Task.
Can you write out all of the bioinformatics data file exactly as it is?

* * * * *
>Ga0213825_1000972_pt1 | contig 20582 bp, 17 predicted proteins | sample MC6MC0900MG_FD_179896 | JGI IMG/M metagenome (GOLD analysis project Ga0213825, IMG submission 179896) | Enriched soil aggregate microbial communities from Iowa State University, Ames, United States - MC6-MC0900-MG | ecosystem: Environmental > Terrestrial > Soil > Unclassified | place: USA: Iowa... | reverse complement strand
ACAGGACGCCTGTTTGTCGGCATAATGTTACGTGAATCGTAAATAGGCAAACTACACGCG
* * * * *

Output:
>Ga0213825_1000972_pt1 | contig 20582 bp, 17 predicted proteins | sample MC6MC0900MG_FD_179896 | JGI IMG/M metagenome (GOLD analysis project Ga0213825, IMG submission 179896) | Enriched soil aggregate microbial communities from Iowa State University, Ames, United States - MC6-MC0900-MG | ecosystem: Environmental > Terrestrial > Soil > Unclassified | place: USA: Iowa... | reverse complement strand
ACAGGACGCCTGTTTGTCGGCATAATGTTACGTGAATCGTAAATAGGCAAACTACACGCG